A couple of months ago, if you are in Christian circles, chances are you would have seen a video called “Why I hate religion, but love Jesus.” The whole deal was that Christ is not about religiosity.
And that is 100% true. If you look at the seven woes where Jesus condemns the Pharisees, it’s clear. Jesus is always slipping in snide comments; “It is not the healthy who need a doctor but the sick,” “let he who is without sin cast the first stone,” don’t draw attention to your prayer and fasting, and so on.
Colossians 2 deals with “ascetic practices” – why are the saints at Colossae getting fooled into following festivals and rituals? The record of debt from the law has been cancelled; these other things have an appearance of wisdom, but it is simply not about appearance.
In Romans, Paul goes to town describing the law; we are not under the law, we are saved in Christ, because nobody is righteous, and we need to front up to that. Galatians sees Paul effectively forbidding the church from circumcision; it was distracting the church (which already had enough problems) by creating rifts between Jew and Gentile; the religiosity imported from the Old Testament is not for people living after Christ. The writer of Hebrews is sharing Paul’s brainspace; he really hits home that Jewish practices and the law aren’t doing them any good; Christ is superior to the angels, and this new covenant is better than the old, because it completes the story that the Old Testament was hinting at.
So what about the Old Testament. It’s easy to think that the whole Old Testament was about religiosity. There certainly were a lot of rules and observances. But we have the same thing coming up over and over again.
Saul disobeys God in trying to be overly religious, and God does not pass over it. It’s not “oh Saul, you meant well, so I’ll turn a blind eye.” Saul is punished for treating religiosity as more important than God’s express command. It’s not just the rogue ruler who goes bad though; Isaiah speaks of “true fasting” – the idea that people are pretenders to piety by fasting and acting religiously, but not freeing the oppressed and feeding the poor. There are a bunch of times where the Israelites rely upon their actions and religiosity, particularly with the sacrificial system. But this seems to come to the fore in Malachi – God (as he has done before) says that the sacrifices aren’t pleasing him. Wait, what? The Israelites are pretty stuck at this point; doesn’t this pay off our debt? You mean we can’t buy our way back with animal blood?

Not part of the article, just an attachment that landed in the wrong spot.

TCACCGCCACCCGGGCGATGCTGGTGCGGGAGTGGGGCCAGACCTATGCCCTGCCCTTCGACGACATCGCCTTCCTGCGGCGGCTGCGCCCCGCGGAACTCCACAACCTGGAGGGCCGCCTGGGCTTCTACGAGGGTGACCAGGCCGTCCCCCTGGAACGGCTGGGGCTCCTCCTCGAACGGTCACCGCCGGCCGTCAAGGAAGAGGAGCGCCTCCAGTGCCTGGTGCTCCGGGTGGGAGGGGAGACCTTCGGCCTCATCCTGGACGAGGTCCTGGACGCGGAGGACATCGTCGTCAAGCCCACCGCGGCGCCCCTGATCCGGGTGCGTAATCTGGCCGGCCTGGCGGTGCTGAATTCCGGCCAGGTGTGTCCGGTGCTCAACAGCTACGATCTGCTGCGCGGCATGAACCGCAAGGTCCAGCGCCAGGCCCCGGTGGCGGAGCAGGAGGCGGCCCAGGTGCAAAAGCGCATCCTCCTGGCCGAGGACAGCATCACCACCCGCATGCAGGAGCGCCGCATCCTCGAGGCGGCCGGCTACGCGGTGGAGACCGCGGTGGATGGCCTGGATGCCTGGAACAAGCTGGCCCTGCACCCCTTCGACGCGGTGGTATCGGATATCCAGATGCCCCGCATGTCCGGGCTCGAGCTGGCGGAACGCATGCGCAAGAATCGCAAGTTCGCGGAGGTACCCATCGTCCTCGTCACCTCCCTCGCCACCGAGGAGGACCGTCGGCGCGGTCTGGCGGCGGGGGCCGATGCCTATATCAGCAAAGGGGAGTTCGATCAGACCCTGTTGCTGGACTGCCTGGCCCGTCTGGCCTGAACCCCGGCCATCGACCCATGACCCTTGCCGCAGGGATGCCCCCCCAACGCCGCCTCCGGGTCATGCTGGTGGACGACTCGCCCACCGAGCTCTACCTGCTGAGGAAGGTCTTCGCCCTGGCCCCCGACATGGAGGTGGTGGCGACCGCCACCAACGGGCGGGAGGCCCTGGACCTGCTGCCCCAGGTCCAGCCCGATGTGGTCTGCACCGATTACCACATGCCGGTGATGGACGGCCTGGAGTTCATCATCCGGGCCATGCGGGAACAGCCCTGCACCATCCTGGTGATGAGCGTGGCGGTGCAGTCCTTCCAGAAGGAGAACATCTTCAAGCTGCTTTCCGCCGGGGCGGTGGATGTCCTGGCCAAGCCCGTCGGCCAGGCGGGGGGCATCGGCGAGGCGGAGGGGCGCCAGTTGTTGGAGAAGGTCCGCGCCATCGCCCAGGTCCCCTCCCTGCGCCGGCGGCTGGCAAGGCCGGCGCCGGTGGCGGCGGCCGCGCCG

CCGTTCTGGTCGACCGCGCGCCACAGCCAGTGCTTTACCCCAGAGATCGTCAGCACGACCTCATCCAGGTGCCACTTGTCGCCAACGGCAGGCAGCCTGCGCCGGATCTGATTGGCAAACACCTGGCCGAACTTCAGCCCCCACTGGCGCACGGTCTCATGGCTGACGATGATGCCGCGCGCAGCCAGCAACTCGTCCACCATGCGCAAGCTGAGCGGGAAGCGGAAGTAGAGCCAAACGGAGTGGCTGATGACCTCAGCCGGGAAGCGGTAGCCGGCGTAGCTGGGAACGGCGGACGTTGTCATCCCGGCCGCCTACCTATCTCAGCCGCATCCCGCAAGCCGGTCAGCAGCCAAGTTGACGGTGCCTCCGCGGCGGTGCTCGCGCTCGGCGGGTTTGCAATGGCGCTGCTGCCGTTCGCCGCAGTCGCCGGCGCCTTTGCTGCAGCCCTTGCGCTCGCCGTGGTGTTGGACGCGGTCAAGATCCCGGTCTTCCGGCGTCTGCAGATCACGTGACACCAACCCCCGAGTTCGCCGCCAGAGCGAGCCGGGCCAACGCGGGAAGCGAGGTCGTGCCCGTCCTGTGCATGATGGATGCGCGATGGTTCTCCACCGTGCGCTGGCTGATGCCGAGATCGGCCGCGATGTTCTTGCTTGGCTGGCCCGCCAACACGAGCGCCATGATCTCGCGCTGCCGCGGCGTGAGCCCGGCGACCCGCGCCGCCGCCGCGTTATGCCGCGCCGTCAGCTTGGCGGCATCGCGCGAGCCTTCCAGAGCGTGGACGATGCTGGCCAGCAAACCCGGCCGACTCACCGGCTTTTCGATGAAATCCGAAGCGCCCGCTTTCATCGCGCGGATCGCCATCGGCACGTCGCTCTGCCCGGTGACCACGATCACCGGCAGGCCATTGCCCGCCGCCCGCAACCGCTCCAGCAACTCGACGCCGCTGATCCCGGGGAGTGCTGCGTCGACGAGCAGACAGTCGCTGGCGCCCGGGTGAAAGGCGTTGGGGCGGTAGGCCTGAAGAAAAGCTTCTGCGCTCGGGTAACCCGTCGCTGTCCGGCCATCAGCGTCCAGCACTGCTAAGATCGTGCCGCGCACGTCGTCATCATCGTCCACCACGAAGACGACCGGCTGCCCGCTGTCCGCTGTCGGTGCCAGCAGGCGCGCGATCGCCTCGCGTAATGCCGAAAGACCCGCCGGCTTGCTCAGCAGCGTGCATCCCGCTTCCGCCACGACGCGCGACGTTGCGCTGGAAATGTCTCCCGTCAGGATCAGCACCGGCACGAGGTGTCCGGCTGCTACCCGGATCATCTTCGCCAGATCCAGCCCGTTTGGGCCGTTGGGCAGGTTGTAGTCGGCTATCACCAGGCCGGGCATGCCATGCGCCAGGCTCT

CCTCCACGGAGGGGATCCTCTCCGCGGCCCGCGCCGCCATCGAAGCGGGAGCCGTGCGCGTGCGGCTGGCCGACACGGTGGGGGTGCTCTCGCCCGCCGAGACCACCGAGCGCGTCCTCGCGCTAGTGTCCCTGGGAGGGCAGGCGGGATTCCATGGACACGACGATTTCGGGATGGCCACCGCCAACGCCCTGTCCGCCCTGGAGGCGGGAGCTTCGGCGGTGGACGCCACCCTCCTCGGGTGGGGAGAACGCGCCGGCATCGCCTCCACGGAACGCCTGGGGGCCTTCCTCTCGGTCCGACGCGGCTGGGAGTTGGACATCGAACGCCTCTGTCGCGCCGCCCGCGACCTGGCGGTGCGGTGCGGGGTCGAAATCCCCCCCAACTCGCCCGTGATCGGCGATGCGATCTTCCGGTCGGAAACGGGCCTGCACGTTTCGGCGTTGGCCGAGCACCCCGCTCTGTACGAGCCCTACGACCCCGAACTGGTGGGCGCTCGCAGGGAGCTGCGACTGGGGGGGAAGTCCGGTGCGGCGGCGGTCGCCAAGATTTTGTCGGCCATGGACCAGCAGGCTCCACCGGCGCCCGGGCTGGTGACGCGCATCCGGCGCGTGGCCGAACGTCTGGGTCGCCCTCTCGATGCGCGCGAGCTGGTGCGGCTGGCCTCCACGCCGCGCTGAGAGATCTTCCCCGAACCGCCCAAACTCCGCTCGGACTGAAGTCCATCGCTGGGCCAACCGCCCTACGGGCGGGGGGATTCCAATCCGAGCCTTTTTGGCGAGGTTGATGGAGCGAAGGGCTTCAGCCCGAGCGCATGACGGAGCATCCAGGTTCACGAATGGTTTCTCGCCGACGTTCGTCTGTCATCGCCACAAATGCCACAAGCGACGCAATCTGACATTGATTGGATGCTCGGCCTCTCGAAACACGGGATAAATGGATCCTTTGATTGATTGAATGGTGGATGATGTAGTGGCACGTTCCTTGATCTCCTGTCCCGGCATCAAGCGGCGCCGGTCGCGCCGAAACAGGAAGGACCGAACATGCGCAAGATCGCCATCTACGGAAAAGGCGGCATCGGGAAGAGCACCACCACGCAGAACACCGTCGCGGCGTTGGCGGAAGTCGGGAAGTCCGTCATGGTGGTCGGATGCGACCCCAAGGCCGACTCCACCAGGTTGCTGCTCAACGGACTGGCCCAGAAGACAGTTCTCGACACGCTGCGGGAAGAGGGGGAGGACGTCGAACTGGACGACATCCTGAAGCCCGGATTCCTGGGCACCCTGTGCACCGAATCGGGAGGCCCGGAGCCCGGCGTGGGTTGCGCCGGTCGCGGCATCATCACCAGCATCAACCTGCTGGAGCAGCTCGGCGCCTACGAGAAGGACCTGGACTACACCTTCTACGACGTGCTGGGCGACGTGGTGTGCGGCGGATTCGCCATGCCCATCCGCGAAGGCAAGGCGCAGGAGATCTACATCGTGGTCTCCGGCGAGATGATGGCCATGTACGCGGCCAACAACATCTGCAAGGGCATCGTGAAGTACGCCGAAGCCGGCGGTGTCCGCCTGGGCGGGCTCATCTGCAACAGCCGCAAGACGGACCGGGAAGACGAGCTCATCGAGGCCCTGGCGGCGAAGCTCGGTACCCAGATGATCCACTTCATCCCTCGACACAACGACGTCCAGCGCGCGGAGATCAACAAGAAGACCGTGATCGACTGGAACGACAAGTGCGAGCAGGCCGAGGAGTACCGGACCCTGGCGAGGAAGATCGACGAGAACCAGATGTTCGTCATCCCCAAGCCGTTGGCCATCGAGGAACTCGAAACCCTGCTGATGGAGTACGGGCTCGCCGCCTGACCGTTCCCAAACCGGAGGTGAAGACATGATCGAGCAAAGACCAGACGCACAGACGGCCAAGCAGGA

The sacrifices were meant to pay for the sin; to make atonement. Now there are a whole bunch of reasons why that just didn’t work. How can an animal pay for human sin? In the arrival of Christ, we see what is being hinted at; religiosity never worked, these things were hinting that faith in God to forgive would save us, and the actual sin is paid through the cross. Praise God!
Here’s what I’m getting at. Tonight as I was reading my bible, I went over Psalm 50. Have a read over it.
It basically sums up how God is not pleased with sacrifices, and how the sacrifices themselves do not have any worth to him.
I read it something like this;
“C’mon guys, think! Did you think that I need you to give me cows to eat or I’ll starve? That somehow you were paying back the debt? That somehow you were making it up to me, by killing the animals that are mine in the first place? I own those things. I want to keep you involved with me here; remember how I’m gonna be with you, and be your God? And how that’s gonna turn out sweet for you?
So just remember that, and stop insulting and rejecting me. If you disown me with your mouth and your life, then no amount of my animals and little religious things can pay it off. So wake up!
It’s about being thankful! Get your priorities sorted, and we’re still on.”
It just struck me as really ironic; when we go into legalism and religiosity, we are trying to pay back God with things that he already owns. That just doesn’t work. We simply cannot pay back our debt; it’s too big, and everything we have is not enough. Only Christ could pay it back.
God Bless you guys, and praise be to God.